Bringing them along for the ride so they can share in the experience? They may gripe during, but you’ll share the work and the growth. Could this possibly be one reason why our family units are drifting further apart? We all do our own things for fear of upsetting someone by asking them to help or for fear of it not being up to our perfectionistic standards.

I say grab their butt and make them help. 

I’ve seen complete strangers become the best of friends from a single workout together. So why couldn’t a family or group of coworkers do the same? Those insane team-building exercises seem to work for a reason. Grab them, do the work, share the experience, and grow together.

There’s another great benefit that comes with embracing your community. One that makes your life a heckuvalot easier. It also allows the participants to feel appreciated because they’ve helped out…

Many hands lighten the load.

I’m always reminded of this one every weekend. I enjoy setting up the aforementioned torture sessions by methodically taking out the equipment. Hauling out heavy kettlebells, bumper plates, slam balls, barbells, and dumbbells as the usual fare. While I sometimes luck out and have a few helping hands setting up, I always manage to get that help after the workout, which is when I’m most thankful for it.

Trust me, hauling all that stuff back into the gym after your drenched in sweat and walking on wobbly legs is NOT fun. But my community lives to help each other. We all grab what we can carry and haul our share inside, even though they could just as easily throw two fingers up in the air (or one, after the workout I just put them through) and leave.

But they don’t.

They help out because we’re family. Even though none of us are related by blood, we’re all related by sweat. I’m thankful for them and I like to think they feel the same for me.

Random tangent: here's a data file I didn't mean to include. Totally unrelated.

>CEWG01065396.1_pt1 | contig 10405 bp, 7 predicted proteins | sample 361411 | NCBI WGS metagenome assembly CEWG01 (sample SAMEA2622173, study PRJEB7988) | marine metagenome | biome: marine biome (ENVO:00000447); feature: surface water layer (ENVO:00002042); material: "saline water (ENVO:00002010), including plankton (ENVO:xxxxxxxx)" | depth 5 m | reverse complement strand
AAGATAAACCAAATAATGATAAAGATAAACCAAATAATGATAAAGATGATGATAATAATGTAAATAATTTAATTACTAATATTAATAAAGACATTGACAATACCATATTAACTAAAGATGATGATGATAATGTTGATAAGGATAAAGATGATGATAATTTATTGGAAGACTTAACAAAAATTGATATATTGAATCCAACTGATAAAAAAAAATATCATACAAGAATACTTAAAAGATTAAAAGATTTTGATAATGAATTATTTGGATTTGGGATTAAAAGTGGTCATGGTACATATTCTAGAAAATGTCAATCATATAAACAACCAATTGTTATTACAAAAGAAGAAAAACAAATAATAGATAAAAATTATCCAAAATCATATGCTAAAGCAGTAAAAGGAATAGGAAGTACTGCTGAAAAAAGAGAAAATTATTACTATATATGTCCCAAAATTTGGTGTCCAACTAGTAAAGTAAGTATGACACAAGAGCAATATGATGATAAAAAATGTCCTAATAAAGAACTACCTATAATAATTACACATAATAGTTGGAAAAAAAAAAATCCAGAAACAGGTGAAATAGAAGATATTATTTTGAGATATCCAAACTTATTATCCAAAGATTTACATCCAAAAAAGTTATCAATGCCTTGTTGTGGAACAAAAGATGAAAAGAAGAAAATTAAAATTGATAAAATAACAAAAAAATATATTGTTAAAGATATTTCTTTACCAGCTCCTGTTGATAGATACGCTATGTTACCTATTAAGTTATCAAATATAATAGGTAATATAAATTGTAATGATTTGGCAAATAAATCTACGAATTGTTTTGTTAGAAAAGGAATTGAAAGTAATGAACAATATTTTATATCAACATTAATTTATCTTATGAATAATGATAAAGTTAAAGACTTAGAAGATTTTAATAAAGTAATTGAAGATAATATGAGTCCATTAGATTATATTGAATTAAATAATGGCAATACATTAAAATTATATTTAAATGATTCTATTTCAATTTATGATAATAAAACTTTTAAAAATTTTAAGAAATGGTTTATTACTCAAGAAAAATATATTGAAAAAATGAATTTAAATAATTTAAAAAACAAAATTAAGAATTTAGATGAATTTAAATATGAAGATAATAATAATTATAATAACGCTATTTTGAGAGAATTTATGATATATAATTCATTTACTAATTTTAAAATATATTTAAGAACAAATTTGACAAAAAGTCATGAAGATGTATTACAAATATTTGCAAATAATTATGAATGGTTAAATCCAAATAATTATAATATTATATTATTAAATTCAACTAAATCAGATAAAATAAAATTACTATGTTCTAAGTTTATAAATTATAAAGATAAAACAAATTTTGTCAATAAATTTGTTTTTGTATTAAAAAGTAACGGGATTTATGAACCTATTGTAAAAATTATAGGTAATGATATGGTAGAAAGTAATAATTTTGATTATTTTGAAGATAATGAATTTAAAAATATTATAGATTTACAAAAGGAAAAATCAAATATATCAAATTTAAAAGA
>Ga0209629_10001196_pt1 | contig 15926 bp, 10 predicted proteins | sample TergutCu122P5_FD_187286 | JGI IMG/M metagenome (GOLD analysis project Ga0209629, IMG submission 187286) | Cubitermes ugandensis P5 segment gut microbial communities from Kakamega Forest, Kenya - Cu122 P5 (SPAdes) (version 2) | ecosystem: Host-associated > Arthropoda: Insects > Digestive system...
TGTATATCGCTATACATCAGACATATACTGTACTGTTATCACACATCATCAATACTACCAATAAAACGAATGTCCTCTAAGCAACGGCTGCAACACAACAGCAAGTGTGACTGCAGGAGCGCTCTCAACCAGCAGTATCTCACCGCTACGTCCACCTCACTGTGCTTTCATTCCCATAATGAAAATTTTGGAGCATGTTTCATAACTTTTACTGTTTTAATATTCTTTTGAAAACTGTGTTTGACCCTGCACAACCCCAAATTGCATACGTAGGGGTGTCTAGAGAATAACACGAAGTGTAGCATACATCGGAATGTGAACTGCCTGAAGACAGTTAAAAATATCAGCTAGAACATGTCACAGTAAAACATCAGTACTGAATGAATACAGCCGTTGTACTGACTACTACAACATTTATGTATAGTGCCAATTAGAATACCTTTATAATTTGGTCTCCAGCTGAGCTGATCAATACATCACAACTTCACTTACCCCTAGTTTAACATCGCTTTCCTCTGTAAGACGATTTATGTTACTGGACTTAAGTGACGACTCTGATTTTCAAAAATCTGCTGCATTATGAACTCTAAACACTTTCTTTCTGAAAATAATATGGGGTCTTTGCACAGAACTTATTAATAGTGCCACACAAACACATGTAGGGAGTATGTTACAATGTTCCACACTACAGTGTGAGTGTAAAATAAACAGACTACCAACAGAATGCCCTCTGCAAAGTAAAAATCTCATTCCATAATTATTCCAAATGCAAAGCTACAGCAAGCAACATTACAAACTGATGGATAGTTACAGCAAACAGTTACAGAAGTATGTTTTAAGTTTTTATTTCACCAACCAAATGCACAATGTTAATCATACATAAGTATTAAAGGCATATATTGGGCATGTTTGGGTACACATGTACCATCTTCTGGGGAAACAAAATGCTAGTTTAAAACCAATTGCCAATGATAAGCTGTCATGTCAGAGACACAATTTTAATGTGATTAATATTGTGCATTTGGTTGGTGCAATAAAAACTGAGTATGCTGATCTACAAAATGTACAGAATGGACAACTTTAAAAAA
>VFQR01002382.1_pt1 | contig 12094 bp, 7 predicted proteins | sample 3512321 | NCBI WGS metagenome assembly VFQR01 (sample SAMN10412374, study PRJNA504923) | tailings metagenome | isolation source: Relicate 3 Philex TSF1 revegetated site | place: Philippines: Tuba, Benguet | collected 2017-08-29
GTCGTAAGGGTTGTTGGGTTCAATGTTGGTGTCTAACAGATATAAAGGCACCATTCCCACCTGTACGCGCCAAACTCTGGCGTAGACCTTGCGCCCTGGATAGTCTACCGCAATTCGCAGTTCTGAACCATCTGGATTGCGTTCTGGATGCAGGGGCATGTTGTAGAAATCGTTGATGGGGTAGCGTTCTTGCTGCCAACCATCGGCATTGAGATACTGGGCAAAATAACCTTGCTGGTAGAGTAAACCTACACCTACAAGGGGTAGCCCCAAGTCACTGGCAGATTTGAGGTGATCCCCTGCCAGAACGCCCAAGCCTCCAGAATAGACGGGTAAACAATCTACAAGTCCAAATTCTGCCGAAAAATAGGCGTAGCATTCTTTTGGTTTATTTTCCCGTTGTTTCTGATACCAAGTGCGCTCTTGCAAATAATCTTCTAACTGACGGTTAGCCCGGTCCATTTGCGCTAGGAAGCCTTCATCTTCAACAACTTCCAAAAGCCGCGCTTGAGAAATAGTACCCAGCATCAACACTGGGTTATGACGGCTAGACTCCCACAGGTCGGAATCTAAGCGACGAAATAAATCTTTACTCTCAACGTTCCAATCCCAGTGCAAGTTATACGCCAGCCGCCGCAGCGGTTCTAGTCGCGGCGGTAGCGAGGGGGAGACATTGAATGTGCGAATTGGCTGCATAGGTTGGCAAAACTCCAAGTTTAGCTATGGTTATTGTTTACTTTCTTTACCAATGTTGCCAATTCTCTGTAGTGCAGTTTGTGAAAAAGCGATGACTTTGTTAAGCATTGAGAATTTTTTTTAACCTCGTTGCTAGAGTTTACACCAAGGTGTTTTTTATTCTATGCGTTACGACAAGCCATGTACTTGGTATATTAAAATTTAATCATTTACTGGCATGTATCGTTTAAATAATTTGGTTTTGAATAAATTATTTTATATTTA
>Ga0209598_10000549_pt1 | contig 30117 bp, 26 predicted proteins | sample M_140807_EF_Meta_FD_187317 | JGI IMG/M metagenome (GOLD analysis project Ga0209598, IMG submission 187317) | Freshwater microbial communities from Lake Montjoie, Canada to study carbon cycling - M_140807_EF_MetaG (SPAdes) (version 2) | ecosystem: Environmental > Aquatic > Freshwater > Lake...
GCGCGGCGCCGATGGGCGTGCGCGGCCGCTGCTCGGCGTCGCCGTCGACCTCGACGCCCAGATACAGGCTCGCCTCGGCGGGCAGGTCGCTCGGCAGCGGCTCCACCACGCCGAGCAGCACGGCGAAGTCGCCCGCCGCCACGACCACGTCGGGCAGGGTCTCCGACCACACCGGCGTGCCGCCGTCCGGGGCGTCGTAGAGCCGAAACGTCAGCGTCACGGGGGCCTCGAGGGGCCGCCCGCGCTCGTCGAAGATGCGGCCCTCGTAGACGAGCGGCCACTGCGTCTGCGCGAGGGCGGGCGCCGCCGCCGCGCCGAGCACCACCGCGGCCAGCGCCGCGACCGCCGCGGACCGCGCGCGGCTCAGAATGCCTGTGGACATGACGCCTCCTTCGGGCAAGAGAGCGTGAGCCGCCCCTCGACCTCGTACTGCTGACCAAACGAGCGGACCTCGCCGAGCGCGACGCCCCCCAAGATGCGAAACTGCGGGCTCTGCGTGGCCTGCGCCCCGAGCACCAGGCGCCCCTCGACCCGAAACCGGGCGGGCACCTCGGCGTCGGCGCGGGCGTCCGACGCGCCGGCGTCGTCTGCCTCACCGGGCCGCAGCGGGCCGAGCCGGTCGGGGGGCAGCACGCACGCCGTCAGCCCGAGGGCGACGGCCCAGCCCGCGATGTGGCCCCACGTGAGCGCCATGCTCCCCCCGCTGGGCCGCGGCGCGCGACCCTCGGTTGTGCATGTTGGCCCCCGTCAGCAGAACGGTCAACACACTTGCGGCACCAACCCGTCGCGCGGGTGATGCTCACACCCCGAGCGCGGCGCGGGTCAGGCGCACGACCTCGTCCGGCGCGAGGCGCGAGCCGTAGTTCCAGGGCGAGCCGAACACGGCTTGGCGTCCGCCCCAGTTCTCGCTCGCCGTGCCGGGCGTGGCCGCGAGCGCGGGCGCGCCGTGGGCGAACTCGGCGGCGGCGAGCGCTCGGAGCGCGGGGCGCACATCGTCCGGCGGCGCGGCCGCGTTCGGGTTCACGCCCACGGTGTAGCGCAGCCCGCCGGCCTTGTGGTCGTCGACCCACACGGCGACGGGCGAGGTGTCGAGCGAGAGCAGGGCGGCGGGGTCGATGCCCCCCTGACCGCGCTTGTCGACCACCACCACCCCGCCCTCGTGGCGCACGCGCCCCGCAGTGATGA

Look around. Ask yourself what your community looks like. Here’s a handy Support Network quiz I use with my online clients, courtesy of Precision Nutrition. See how you stack up.

Do you have a solid foundation under you? Or are you a lone wolf in need of a pack?

Take the quiz. Be honest with yourself. Do a real evaluation of your situation and take the appropriate steps.

If you have a solid base, appreciate it. If you don’t, develop it. And if you’re a lone wolf, find yourself a wolf pack.

But learn to embrace your community. The advantages, for you and them, far outweigh the discomfort of dropping the perfectionism or rebel mentality.

Thank you for SHARING these posts to Facebook, Twitter and LinkedIn.
And I’ll give my dog a treat for every LIKE I see. Gluten-free, of course!
Have a great rest of the day!

 

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Comments (1)

I know lone wolves may feel temporary stardom comes with going it alone, but with that temporary shine comes additional stress. Unlike the recognition, which fades, the stress actually begins to add up over time.

Ask yourself, what’s more important: prolonged success shared with a great team or thankless efforts rewarded by bouts of short-lived recognition?